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Wednesday, 28 February 2018
Page: 2332

Mr GEORGANAS (Hindmarsh) (18:49): I start off by saying that, as a reformed smoker of nearly 30 years, I have a keen interest in this area. I gave up back in 2004. I look back at how addictive tobacco is. Doctors, clinicians and people tell me that tobacco is one of the most addictive drugs available to mankind. We know that tobacco causes illness, death, amputations and a whole range of things, yet the tobacco companies still spruik to try to sell to the public. They use every marketing trick in the book to attract new smokers to this dreadful drug, which has killed so many people over the years in this world. We know some of the tactics and tricks they use. For example, because of the advertising cut down and the push to ban tobacco not just here in Australia but around the world, they continually get high-profile movie stars to pull out and show a packet of cigarettes and light up in movies. In the early 1990s Sylvester Stallone was paid $50,000 just to pull out and show a packet of cigarettes in a movie. I will not name the brand, because I will never allow myself to name a tobacco product and give them a profile, but these are some of the tactics they use.

I was very proud to be the chair of the Standing Committee on Health and Ageing back in the 2010-13 parliament. I chaired the plain-packaging tobacco inquiry. During that inquiry we saw some of the tactics that are used on packaging. For example, some of the slimline cigarettes were obviously marketed to attract young females. Cigarettes in tins and other marketing products were to attract young males. We know that inhaling tobacco is a dying art either way—you will die from it one day or you will give up—so they are always looking at new tactics and how to get across to our youth especially.

Even though we are supporting the Treasury Laws Amendment (Illicit Tobacco Offences) Bill 2018—I think it's a good way to go, and I have heard the arguments on both sides—one point we want to make clear in this debate is the coalition's continued acceptance of donations from big tobacco. It's an absolute disgrace that they are accepting money from a tobacco company. Members of parliament have to set the standard. These companies produce a drug that addicts people and will kill them in the long run if they continue smoking it. I sometimes ask friends of mine and others who still smoke: 'Who do you see smoking? Do you see anyone over 70?' It is very rare that you do because they have passed away at an early age because of the addiction to tobacco.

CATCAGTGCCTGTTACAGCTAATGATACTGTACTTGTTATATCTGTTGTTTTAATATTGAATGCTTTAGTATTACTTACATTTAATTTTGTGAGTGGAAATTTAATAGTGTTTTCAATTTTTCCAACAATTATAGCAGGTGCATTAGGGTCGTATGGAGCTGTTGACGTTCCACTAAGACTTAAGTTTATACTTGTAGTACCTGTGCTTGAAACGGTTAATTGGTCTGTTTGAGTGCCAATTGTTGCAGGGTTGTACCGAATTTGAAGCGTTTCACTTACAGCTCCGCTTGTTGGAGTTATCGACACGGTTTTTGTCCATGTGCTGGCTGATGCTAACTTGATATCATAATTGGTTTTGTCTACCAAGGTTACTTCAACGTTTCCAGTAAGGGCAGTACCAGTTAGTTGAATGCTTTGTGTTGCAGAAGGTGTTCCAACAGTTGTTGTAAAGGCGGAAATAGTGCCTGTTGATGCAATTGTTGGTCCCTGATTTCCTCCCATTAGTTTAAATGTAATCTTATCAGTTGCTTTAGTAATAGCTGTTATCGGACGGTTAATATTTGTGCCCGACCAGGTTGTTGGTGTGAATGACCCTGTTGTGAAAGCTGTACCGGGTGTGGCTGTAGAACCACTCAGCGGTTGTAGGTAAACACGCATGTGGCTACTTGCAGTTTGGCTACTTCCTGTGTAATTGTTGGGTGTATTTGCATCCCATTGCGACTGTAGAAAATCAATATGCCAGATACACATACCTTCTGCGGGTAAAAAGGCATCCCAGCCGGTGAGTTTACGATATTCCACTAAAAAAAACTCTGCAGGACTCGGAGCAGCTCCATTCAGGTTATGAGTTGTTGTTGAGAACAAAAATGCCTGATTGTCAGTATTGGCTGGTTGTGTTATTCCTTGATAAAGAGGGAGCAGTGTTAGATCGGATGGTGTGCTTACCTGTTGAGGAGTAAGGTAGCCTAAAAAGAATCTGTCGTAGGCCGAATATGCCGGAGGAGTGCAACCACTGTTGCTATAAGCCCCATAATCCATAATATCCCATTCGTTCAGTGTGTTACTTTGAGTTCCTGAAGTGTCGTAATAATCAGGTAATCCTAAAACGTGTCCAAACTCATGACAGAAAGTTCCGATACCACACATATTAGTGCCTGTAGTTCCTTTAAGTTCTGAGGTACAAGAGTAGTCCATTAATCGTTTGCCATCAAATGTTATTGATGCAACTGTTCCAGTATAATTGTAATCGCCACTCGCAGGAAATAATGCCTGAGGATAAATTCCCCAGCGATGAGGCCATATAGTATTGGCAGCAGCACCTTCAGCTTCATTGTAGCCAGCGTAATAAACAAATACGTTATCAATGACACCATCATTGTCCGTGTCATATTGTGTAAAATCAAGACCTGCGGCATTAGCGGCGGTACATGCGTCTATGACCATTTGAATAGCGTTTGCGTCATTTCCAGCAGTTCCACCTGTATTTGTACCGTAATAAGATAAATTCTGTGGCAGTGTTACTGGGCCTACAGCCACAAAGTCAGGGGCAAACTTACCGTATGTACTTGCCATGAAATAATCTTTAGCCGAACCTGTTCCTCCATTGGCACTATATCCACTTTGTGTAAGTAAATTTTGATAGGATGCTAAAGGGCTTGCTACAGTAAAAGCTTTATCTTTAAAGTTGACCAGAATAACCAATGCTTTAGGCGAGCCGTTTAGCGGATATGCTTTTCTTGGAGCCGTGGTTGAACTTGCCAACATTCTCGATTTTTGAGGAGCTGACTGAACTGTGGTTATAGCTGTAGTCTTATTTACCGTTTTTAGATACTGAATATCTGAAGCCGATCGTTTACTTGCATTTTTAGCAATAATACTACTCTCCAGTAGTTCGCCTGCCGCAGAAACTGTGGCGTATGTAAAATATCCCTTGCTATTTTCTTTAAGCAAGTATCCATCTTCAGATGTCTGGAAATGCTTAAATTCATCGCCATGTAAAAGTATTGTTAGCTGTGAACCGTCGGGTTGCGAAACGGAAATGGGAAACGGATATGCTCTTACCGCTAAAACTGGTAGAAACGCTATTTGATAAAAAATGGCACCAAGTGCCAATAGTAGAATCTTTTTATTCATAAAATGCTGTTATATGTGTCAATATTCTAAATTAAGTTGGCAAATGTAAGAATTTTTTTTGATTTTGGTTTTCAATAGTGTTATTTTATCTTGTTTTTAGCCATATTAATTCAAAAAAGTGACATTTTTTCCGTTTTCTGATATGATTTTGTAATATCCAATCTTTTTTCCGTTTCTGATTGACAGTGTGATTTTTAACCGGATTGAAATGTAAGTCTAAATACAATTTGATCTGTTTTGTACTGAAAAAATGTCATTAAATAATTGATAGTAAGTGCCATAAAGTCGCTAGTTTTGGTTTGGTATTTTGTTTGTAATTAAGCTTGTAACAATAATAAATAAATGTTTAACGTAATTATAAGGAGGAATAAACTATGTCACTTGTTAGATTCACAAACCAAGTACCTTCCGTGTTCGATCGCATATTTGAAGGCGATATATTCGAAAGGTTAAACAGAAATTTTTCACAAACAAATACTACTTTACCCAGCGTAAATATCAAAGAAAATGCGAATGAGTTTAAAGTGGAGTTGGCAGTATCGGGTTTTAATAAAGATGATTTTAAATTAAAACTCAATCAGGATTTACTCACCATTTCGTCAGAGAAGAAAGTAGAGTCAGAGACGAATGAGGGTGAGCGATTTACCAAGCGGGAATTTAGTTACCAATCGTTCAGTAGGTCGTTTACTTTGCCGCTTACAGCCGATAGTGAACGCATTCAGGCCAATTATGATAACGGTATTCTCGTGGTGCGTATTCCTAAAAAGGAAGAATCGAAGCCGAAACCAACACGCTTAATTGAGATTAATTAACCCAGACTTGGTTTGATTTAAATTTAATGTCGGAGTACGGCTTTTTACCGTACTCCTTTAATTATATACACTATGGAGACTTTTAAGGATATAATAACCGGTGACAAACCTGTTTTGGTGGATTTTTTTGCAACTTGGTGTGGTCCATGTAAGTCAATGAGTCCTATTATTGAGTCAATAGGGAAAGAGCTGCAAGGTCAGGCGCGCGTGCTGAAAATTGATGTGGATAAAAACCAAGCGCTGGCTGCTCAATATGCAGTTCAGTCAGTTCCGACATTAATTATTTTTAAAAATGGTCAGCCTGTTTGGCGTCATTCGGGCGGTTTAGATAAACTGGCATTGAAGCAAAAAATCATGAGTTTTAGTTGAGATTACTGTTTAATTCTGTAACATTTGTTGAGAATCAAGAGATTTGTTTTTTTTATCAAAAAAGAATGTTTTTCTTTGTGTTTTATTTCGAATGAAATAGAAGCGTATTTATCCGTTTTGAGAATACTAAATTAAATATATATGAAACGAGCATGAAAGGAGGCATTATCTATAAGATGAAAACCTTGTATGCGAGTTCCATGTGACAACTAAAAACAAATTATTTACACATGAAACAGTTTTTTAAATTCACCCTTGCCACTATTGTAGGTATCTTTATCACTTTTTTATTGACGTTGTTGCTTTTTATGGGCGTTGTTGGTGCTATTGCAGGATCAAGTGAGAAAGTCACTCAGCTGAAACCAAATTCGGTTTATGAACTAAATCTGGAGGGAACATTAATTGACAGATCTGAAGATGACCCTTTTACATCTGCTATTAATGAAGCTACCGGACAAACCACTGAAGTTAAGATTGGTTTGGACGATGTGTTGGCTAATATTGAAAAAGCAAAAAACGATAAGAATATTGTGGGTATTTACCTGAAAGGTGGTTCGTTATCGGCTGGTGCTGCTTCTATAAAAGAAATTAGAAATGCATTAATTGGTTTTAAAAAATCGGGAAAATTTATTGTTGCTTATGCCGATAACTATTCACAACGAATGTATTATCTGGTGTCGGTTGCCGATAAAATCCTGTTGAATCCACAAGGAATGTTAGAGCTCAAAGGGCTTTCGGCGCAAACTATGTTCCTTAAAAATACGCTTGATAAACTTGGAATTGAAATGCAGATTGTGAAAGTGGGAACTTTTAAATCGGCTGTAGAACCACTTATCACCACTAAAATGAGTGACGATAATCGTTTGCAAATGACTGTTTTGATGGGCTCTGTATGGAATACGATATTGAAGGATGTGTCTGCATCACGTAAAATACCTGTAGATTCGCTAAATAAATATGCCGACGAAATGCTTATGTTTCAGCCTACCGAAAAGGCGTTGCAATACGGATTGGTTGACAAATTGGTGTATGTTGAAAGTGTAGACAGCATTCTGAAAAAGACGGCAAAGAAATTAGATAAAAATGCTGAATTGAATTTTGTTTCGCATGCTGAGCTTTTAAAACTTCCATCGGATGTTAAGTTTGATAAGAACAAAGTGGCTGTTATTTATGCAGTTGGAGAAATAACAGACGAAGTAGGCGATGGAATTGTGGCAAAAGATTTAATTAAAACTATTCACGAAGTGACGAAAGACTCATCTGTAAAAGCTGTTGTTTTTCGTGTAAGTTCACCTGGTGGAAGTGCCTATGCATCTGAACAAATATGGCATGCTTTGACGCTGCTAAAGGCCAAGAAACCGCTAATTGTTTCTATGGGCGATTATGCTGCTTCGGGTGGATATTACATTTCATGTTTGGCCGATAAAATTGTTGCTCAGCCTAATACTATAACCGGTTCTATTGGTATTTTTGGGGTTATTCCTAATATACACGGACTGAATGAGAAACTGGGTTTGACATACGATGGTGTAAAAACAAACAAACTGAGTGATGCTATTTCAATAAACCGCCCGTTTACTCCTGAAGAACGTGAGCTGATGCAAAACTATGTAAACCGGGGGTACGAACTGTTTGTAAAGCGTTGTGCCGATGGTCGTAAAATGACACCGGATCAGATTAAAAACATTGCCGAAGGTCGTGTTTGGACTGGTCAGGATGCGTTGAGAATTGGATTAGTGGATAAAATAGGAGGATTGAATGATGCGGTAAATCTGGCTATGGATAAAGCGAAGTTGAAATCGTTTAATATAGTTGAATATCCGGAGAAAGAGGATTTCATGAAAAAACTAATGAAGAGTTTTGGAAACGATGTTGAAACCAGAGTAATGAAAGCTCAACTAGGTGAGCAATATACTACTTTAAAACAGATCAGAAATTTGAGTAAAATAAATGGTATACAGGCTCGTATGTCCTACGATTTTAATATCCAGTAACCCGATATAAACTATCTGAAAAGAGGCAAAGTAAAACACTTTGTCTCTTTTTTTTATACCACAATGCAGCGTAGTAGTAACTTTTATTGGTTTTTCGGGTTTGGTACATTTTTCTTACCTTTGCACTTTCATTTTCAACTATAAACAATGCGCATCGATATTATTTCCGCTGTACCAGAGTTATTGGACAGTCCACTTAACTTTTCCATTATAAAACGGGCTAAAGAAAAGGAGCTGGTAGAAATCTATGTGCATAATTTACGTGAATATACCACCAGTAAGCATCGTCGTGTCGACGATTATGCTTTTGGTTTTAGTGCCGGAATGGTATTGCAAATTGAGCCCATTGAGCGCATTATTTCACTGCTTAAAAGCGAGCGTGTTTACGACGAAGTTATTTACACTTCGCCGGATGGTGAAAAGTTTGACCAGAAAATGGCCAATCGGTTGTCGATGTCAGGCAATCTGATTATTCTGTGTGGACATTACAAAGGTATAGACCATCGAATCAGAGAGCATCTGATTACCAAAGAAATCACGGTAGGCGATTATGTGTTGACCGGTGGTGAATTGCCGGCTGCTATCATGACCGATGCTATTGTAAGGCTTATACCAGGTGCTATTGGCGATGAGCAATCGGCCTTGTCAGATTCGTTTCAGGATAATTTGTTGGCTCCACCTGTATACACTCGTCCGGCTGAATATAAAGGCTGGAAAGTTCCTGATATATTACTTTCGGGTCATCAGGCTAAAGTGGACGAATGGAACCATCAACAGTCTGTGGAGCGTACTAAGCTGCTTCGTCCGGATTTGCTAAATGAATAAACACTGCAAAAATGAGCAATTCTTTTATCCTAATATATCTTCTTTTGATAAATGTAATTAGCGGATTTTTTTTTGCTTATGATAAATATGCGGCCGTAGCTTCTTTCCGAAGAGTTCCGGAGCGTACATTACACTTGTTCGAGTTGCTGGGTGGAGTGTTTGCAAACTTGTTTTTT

We need to make sure that we don't accept from tobacco companies money that is given for public elections. It's really sad and unfortunate that the coalition continues to accept donations from the big tobacco companies. As I said, that is a disgrace. As members of parliament we should be setting the standard. After I had chaired the plain-packaging report, I've got to say that I went hard on the tobacco companies in all of my media interviews and everything I did because I had been a victim of the tobacco companies. Over the years I've developed very slight asthma from smoking. It's my own fault, but I don't want to see that harm being done to other people. During the 2013 campaign a whole range of money was donated. In 2012-13 Philip Morris donated in total $107,000 to the Liberal and National parties. The donations included $45,000 to the Liberal Party's federal branch, $25,000 to the National Party's federal arm and $6,100 to the Liberal Party division in the seat of Hindmarsh, to my opponent. I wonder why they did that. They didn't donate to any other seats; just to the seat of Hindmarsh. Maybe it had something to do with me making statements, claims and speeches in this place and the very antitobacco views that I have. Maybe that was it. This just shows you how the big tobacco companies operate. I think the plain packaging legislation that was brought in was a great measure. It was a great measure in terms of ensuring that our young people, who the packaging was marketed at, wouldn't take up smoking. I seek leave to table the media report about Philip Morris tossing $100,000 into the coalition coffers, which was printed on 4 February 2014.

The DEPUTY SPEAKER ( Mr Goodenough ): Is leave granted?

Leave not granted.

Mr GEORGANAS: That would be right. Leave wouldn't be granted, because you wouldn't want the Australian public to see, individually, where they donated money and how much money was donated. It's about time the coalition—the Liberal Party and The Nationals—stopped putting money into their war chest from tobacco companies. This is an area that must be stopped as soon as possible. I would like to see the Prime Minister come out with a statement saying that he will ban all his party members and his political party arms from accepting donations from tobacco companies.